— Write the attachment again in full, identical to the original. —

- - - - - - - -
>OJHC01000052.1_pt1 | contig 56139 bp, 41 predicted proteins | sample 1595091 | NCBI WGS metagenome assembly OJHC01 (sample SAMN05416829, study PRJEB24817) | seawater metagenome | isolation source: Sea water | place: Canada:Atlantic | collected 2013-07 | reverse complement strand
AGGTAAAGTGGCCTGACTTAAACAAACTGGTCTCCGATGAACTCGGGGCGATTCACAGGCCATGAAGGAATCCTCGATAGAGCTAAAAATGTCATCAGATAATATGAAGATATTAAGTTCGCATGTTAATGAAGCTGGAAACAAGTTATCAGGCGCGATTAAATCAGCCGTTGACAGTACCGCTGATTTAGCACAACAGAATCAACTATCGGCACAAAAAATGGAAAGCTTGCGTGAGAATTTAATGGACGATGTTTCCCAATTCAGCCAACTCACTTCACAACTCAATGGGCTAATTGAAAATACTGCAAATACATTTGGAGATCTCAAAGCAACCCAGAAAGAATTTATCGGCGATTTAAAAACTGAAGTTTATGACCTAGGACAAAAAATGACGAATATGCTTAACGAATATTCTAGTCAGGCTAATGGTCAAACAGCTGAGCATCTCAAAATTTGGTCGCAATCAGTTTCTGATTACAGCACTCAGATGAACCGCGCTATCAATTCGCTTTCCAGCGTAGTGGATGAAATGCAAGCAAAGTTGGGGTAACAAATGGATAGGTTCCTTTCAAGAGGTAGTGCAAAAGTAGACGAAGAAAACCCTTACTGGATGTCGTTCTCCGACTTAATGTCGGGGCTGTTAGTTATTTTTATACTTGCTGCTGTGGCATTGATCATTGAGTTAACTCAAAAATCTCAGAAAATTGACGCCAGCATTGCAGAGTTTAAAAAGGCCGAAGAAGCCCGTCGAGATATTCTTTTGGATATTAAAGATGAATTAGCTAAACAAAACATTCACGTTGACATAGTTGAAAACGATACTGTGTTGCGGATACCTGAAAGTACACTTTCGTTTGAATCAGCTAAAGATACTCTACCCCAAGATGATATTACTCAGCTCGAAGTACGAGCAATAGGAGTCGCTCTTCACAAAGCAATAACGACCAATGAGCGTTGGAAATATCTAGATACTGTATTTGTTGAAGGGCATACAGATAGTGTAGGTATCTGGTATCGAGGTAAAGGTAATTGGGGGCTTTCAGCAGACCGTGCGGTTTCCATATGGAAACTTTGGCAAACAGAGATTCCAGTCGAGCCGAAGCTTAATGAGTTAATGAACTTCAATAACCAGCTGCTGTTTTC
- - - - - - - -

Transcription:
>OJHC01000052.1_pt1 | contig 56139 bp, 41 predicted proteins | sample 1595091 | NCBI WGS metagenome assembly OJHC01 (sample SAMN05416829, study PRJEB24817) | seawater metagenome | isolation source: Sea water | place: Canada:Atlantic | collected 2013-07 | reverse complement strand
AGGTAAAGTGGCCTGACTTAAACAAACTGGTCTCCGATGAACTCGGGGCGATTCACAGGCCATGAAGGAATCCTCGATAGAGCTAAAAATGTCATCAGATAATATGAAGATATTAAGTTCGCATGTTAATGAAGCTGGAAACAAGTTATCAGGCGCGATTAAATCAGCCGTTGACAGTACCGCTGATTTAGCACAACAGAATCAACTATCGGCACAAAAAATGGAAAGCTTGCGTGAGAATTTAATGGACGATGTTTCCCAATTCAGCCAACTCACTTCACAACTCAATGGGCTAATTGAAAATACTGCAAATACATTTGGAGATCTCAAAGCAACCCAGAAAGAATTTATCGGCGATTTAAAAACTGAAGTTTATGACCTAGGACAAAAAATGACGAATATGCTTAACGAATATTCTAGTCAGGCTAATGGTCAAACAGCTGAGCATCTCAAAATTTGGTCGCAATCAGTTTCTGATTACAGCACTCAGATGAACCGCGCTATCAATTCGCTTTCCAGCGTAGTGGATGAAATGCAAGCAAAGTTGGGGTAACAAATGGATAGGTTCCTTTCAAGAGGTAGTGCAAAAGTAGACGAAGAAAACCCTTACTGGATGTCGTTCTCCGACTTAATGTCGGGGCTGTTAGTTATTTTTATACTTGCTGCTGTGGCATTGATCATTGAGTTAACTCAAAAATCTCAGAAAATTGACGCCAGCATTGCAGAGTTTAAAAAGGCCGAAGAAGCCCGTCGAGATATTCTTTTGGATATTAAAGATGAATTAGCTAAACAAAACATTCACGTTGACATAGTTGAAAACGATACTGTGTTGCGGATACCTGAAAGTACACTTTCGTTTGAATCAGCTAAAGATACTCTACCCCAAGATGATATTACTCAGCTCGAAGTACGAGCAATAGGAGTCGCTCTTCACAAAGCAATAACGACCAATGAGCGTTGGAAATATCTAGATACTGTATTTGTTGAAGGGCATACAGATAGTGTAGGTATCTGGTATCGAGGTAAAGGTAATTGGGGGCTTTCAGCAGACCGTGCGGTTTCCATATGGAAACTTTGGCAAACAGAGATTCCAGTCGAGCCGAAGCTTAATGAGTTAATGAACTTCAATAACCAGCTGCTGTTTTC